Review: 'Manchester By The Sea'

Affleck's Lee has sentenced himself to a cell-like basement apartment in Quincy, Massachusetts. He's the handyman at a homely complex of brick apartments. Even a menial job can be lightened by human contact, but Lee resists conversations. A cute tenant (Quincy Tyler Bernstine) confesses her crush on Lee to a friend on the phone, not realizing Lee is in earshot. He doesn't respond. Ultimately this handyman is forced by an unexpected death to return to the small coastal town that he left in disgrace years before. Due to a surprise in his brother's will, Lee has been saddled with the guardianship of the 16-year-old nephew Patrick (Lucas Hedges) whom Lee hasn't really seen in a decade or so. » Read More

Review: 'Loving'

After the election, the internet was full of evidence of the contempt liberal city dwellers had for the country. The charges included Southern stereotypes in the popular media: Joe Dirt, Hee Haw, Deliverance, and so forth. A longtime moviegoer might counter with a much longer roster of films about green fields, fat chickens and honest, plain-spoken people... the cherished heartland as we see it in the movies. The remarkable Loving by Arkansas-born, North Carolina-educated Jeff Nichols (Mud, Take Shelter, Midnight Special) is an example of the highest and the best stix-flix, as Variety once put it. It's about the Loving v. Virginia, the case that overruled the last state law against interracial marriage. » Read More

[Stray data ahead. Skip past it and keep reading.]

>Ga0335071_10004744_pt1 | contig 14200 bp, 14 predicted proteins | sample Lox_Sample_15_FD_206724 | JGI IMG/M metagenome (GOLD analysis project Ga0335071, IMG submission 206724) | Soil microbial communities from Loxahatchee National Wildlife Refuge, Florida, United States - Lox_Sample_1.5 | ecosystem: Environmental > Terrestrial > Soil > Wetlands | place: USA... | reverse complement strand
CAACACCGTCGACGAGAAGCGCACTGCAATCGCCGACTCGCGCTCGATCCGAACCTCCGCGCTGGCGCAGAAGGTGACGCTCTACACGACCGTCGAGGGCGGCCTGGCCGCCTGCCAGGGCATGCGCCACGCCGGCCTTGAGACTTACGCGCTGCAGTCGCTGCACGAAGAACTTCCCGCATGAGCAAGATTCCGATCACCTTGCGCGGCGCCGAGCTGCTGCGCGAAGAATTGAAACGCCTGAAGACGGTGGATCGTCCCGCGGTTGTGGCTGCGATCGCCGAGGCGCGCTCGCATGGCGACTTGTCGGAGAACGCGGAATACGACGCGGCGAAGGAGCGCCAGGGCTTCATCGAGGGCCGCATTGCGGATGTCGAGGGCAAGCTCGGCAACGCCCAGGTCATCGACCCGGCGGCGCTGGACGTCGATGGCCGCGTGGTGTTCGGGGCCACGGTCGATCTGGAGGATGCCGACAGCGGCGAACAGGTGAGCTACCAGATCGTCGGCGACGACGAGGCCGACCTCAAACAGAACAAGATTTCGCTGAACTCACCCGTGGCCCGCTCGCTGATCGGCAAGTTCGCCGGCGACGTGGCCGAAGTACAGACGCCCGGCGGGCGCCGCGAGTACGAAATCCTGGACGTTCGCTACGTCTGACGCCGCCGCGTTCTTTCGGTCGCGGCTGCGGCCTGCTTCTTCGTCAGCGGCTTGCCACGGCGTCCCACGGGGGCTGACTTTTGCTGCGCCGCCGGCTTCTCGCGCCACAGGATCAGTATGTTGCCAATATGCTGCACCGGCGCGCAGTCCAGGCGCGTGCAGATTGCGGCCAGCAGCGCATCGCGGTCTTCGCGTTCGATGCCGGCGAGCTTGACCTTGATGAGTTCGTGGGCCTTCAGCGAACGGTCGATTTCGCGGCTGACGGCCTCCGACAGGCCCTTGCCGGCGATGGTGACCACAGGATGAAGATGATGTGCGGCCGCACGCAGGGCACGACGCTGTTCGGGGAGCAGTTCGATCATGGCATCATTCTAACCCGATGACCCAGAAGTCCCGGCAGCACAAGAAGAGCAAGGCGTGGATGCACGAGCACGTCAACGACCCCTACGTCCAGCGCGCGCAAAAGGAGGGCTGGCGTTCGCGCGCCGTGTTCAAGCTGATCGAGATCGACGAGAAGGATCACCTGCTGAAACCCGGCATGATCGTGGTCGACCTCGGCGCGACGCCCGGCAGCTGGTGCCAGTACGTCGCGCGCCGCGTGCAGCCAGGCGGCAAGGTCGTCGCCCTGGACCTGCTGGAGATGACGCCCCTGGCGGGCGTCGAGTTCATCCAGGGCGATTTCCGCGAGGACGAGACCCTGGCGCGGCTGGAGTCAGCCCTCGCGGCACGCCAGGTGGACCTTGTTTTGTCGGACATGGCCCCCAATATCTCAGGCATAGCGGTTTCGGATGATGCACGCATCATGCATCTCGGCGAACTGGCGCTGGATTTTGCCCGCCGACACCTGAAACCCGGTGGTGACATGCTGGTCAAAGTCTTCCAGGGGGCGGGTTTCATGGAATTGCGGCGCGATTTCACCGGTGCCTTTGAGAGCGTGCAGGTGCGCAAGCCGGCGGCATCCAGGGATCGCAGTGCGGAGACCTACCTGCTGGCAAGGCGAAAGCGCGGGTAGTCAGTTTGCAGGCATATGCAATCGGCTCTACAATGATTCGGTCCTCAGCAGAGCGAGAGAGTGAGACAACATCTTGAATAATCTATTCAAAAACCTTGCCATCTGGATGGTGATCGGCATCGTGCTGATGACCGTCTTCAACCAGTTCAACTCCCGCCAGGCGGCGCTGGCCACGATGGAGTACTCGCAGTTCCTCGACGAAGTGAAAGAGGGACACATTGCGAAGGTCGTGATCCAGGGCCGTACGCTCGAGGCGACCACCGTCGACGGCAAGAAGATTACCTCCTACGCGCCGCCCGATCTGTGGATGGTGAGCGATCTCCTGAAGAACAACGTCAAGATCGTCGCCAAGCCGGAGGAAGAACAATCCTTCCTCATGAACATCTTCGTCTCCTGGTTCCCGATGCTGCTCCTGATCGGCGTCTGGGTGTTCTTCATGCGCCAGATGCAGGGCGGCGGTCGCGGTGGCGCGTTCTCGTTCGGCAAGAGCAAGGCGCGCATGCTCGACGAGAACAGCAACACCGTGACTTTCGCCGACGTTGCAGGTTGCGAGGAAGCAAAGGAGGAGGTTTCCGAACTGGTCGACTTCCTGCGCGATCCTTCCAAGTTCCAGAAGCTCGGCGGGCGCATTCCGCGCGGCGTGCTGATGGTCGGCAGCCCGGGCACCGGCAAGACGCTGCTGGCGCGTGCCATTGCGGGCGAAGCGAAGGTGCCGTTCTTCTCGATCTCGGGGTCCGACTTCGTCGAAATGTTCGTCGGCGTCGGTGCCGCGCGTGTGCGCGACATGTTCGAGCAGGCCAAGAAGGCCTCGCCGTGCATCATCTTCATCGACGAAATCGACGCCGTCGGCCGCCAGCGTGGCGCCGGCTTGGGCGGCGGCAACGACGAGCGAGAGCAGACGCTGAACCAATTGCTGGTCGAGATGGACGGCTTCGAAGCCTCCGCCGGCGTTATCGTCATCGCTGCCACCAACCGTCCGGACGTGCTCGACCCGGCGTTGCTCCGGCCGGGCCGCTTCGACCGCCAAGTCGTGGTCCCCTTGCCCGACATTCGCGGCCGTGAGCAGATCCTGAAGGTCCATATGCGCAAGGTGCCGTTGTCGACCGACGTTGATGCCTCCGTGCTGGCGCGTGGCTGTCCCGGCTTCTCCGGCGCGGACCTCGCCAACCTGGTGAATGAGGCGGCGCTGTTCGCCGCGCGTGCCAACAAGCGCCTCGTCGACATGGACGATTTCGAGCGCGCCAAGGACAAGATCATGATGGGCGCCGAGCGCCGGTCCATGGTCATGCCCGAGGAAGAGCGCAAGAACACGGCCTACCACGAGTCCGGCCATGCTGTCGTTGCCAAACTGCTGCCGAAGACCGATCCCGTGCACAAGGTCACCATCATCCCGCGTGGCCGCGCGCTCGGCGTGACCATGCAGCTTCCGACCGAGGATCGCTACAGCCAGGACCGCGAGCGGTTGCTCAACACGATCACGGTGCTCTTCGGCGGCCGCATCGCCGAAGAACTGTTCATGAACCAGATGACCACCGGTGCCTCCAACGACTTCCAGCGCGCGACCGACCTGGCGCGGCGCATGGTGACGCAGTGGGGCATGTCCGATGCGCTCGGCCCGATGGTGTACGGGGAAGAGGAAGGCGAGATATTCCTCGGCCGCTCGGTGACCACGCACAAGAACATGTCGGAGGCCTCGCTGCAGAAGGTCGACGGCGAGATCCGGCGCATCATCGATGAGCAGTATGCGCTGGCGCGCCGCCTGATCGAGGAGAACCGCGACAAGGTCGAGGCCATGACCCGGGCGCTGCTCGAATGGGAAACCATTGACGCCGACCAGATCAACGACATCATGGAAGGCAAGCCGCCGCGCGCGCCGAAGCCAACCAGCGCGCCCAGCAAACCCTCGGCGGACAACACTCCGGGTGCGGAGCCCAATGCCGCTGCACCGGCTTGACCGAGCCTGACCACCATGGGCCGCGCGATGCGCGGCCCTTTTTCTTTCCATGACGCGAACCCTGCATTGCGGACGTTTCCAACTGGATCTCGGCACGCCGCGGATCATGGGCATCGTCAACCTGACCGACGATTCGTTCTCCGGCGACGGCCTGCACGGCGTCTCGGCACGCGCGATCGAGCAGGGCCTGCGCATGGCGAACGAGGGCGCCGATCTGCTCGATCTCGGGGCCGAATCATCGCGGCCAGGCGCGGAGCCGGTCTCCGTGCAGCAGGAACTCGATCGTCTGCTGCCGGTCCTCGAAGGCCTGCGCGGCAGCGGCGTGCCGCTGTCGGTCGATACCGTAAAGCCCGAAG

Review: 'Billy Lynn's Long Halftime Walk'

Private Billy Lynn (Joe Alwyn) was caught on camera trying to rescue a man in his platoon from Iraqi rebels. The snippet went big on CNN, and Lynn was awarded the Silver Star. He and about a half-dozen of his fellow soldiers are escorted by the sardonic Sergeant Dime (Garrett Hedlund of Sons of Anarchy, never better). They're making a dog and pony tour to rally people around the war, during the election year 2004. One last stop, before the return to Iraq, is an appearance with Destiny's Child, at the halftime show at a Thanksgiving Dallas Cowboys game. Beyonce and company's hit about ghetto warriors, "Soldier," is going to be repurposed for patriotic ends. As they mentally prepare for the coming bombardment of PTSD-aggravating fireworks » Read More